Sunday, August 1, 2010

Wikileaks Researcher Detained at Border: A (Ahem) Random Search

Cnet reports:

A security researcher involved with the Wikileaks Web site was detained by U.S. agents at the border for three hours and questioned about the controversial whistleblower project as he entered the country on Thursday to attend a hacker conference, sources said on Saturday.

He was also approached by two FBI agents at the Defcon conference after his presentation on Saturday afternoon about the Tor Project.

Jacob Appelbaum, a Seattle-based programmer for the online privacy protection project called Tor, arrived at the Newark, New Jersey, airport from Holland flight Thursday morning when he was pulled aside by customs and border protection agents who told him he was randomly selected for a security search, according to the sources familiar with the matter who asked to remain anonymous.

Appelbaum, a U.S. citizen, was taken into a room, frisked and his bag was searched. Receipts from his bag were photocopied and his laptop was inspected but it's not clear in what manner, the sources said. Officials from the Immigration and Customs Enforcement and the U.S. Army then told him he was not under arrest but was being detained, the sources said. They asked questions about Wikileaks, asked for his opinions about the wars in Iraq and Afghanistan and asked where Wikileaks founder Julian Assange is, but he declined to comment without a lawyer present, according to the sources. He was not permitted to make a phone call, they said.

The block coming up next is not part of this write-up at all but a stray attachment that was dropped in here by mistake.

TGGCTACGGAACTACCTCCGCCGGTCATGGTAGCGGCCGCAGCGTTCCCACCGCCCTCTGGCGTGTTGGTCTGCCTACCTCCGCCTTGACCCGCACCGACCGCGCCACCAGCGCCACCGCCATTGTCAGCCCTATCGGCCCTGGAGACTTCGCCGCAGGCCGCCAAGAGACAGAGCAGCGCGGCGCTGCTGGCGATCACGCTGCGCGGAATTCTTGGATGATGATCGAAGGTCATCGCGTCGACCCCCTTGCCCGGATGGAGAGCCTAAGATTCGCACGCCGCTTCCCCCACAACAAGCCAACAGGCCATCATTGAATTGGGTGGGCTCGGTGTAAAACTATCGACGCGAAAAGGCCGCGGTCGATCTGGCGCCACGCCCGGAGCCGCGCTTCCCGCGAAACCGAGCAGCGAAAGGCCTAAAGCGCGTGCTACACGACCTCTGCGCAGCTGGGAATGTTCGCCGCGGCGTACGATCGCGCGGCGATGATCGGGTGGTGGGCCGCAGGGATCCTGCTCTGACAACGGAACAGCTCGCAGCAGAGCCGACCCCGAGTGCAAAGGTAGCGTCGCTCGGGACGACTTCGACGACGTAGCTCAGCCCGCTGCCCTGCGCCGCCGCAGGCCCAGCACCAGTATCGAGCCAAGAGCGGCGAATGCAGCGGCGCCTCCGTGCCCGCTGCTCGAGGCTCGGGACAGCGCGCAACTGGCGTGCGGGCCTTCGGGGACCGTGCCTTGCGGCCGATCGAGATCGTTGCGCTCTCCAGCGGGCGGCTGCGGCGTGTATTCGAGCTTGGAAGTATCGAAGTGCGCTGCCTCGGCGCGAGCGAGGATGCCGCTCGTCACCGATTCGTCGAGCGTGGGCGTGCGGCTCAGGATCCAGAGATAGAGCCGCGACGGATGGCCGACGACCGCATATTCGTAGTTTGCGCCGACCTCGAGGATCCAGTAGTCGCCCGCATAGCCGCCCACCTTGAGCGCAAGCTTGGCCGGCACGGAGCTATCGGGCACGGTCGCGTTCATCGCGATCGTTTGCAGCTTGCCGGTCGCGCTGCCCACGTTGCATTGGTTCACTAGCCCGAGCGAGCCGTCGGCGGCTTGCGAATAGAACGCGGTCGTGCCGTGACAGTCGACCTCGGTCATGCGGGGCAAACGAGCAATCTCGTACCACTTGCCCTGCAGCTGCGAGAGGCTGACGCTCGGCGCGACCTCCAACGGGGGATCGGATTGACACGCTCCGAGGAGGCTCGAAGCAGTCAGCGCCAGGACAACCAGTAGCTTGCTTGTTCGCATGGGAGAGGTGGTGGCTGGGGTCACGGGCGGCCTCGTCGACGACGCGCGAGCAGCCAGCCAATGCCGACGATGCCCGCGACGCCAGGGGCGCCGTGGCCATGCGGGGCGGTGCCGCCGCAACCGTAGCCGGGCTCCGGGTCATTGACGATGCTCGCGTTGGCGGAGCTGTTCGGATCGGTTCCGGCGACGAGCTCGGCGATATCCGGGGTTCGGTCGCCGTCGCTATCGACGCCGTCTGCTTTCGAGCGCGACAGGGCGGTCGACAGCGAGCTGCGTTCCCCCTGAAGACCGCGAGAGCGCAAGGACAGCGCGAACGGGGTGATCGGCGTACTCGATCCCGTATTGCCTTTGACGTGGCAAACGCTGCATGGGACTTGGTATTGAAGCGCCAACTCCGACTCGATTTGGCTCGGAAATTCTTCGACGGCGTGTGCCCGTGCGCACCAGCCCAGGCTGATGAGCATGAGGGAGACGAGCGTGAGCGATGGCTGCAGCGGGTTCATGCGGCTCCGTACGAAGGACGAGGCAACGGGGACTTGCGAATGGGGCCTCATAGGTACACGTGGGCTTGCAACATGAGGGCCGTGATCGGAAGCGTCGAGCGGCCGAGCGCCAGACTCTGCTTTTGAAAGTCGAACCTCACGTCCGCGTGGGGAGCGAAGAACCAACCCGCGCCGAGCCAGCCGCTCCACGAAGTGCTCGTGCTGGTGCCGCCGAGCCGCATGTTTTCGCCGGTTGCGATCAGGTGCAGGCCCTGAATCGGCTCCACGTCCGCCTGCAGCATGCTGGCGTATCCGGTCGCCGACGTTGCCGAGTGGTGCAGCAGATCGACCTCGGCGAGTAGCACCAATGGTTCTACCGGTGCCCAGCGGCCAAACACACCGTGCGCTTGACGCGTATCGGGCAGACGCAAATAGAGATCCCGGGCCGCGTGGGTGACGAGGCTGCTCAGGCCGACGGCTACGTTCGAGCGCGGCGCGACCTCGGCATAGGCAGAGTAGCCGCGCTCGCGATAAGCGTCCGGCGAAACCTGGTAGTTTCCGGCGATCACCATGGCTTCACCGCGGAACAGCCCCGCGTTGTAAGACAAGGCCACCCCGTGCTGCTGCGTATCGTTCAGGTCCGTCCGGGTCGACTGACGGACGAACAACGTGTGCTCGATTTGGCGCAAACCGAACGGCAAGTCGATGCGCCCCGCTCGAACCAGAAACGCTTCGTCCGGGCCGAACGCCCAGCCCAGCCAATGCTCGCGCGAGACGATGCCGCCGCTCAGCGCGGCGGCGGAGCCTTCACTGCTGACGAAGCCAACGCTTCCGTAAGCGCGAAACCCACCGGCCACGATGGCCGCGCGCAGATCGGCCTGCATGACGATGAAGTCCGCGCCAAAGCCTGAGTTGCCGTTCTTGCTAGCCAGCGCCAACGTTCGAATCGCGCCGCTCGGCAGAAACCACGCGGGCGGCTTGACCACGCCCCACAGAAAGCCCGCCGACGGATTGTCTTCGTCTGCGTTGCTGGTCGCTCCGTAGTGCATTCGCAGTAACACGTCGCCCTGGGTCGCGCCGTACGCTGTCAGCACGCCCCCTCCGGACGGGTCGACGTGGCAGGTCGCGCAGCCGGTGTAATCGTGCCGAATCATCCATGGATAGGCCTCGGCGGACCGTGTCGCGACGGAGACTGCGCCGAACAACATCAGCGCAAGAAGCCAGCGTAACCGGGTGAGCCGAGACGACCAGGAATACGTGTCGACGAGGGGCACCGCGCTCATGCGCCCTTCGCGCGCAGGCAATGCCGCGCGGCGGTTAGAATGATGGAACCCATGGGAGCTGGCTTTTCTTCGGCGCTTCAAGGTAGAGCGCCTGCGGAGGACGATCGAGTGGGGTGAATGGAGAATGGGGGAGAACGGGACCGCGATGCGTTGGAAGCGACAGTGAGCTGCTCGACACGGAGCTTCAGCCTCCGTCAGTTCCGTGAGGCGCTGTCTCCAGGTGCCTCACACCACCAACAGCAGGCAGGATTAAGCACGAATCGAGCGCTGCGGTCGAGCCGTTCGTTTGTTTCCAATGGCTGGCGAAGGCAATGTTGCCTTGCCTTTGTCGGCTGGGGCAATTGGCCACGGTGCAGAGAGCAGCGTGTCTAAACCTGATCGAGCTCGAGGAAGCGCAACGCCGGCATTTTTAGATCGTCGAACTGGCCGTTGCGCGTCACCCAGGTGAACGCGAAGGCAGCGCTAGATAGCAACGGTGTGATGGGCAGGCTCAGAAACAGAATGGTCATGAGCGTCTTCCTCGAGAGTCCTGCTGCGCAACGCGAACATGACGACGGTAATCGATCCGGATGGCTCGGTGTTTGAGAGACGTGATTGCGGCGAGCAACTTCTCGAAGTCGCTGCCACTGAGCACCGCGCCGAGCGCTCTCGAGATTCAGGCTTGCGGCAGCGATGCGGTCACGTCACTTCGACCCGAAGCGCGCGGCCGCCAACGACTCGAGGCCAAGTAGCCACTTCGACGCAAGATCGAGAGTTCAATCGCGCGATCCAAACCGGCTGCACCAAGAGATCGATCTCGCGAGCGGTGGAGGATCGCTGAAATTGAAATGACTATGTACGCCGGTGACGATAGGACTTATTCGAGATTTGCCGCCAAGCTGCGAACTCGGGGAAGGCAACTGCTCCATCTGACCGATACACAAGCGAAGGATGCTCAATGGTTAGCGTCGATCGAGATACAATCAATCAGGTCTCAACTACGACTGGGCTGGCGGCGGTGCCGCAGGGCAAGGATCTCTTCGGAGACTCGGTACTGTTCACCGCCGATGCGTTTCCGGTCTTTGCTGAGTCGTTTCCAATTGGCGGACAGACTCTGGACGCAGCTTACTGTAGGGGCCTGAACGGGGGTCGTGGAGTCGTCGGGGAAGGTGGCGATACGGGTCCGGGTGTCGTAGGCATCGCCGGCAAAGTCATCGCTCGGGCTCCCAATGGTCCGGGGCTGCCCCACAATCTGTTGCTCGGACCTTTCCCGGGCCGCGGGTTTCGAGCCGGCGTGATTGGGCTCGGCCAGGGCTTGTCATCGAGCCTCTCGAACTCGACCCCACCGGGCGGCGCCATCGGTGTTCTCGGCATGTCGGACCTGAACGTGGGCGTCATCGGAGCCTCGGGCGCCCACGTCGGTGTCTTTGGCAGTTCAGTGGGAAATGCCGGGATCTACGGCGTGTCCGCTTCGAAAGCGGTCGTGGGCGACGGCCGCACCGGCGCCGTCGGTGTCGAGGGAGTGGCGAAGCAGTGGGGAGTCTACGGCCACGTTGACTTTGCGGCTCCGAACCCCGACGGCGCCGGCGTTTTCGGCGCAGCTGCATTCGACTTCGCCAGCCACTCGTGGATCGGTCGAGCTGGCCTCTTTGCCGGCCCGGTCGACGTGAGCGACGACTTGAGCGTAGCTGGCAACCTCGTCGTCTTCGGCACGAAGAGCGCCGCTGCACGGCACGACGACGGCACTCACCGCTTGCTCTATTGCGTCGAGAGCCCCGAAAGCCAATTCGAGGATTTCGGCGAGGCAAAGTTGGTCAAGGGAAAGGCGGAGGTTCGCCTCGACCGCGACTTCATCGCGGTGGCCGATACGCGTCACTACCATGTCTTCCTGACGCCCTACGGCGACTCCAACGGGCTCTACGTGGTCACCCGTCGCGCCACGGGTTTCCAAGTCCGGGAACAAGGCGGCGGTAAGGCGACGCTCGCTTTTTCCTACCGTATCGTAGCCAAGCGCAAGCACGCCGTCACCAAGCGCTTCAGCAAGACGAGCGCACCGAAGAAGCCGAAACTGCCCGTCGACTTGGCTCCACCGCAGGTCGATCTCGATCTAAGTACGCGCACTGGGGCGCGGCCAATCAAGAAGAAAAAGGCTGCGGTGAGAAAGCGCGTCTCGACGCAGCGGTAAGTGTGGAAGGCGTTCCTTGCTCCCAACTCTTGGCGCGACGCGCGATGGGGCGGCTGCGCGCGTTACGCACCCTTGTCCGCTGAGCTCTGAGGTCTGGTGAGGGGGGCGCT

After about three hours, Appelbaum was given his laptop back but the agents kept his three mobile phones, sources said.

Asked for comment, Appelbaum declined to talk to CNET. However, he made reference to his phone getting seized to Defcon attendees. Following a question-and-answer session after his talk on the Tor Project Appelbaum was asked by an attendee for his phone number. He replied "that phone was seized."

Shortly thereafter two casually dressed men identified themselves as FBI agents and asked to talk to him.

Read the rest here.


  1. Amazing the way the laws are set up that they can just photocopy his receipts and steal his phones and that's apparently perfectly acceptable.

  2. It's a case where both sides are wrong, here.
    The Wikileaks people probably need to be charged with crimes and arrested by due process.
    Randomly detaining them (and sometimes not) then taking their possessions is illegal and an abuse of the justice system.
    Until somebody actually charges Wikileaks with an actual crime, those involved need to be treated just as everybody else...

    ...Oh wait, they are :(

  3. Quote from Anonymous : "Until somebody actually charges Wikileaks with an actual crime, those involved need to be treated just as everybody else..."

    And after as well. You remember: Innocent until proven guilty.